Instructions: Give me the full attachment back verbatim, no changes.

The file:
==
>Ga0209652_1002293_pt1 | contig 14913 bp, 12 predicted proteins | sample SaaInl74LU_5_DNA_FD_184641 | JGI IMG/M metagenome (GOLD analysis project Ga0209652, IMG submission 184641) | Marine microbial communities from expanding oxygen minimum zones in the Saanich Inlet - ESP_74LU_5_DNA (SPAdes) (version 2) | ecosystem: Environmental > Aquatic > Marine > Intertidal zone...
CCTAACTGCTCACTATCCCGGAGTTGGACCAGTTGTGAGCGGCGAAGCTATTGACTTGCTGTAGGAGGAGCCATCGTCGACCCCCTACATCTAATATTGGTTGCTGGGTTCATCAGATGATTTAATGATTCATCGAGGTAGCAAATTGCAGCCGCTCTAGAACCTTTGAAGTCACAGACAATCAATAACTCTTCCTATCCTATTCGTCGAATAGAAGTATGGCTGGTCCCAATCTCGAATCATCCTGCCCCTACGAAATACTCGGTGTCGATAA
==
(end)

>Ga0209652_1002293_pt1 | contig 14913 bp, 12 predicted proteins | sample SaaInl74LU_5_DNA_FD_184641 | JGI IMG/M metagenome (GOLD analysis project Ga0209652, IMG submission 184641) | Marine microbial communities from expanding oxygen minimum zones in the Saanich Inlet - ESP_74LU_5_DNA (SPAdes) (version 2) | ecosystem: Environmental > Aquatic > Marine > Intertidal zone...
CCTAACTGCTCACTATCCCGGAGTTGGACCAGTTGTGAGCGGCGAAGCTATTGACTTGCTGTAGGAGGAGCCATCGTCGACCCCCTACATCTAATATTGGTTGCTGGGTTCATCAGATGATTTAATGATTCATCGAGGTAGCAAATTGCAGCCGCTCTAGAACCTTTGAAGTCACAGACAATCAATAACTCTTCCTATCCTATTCGTCGAATAGAAGTATGGCTGGTCCCAATCTCGAATCATCCTGCCCCTACGAAATACTCGGTGTCGATAA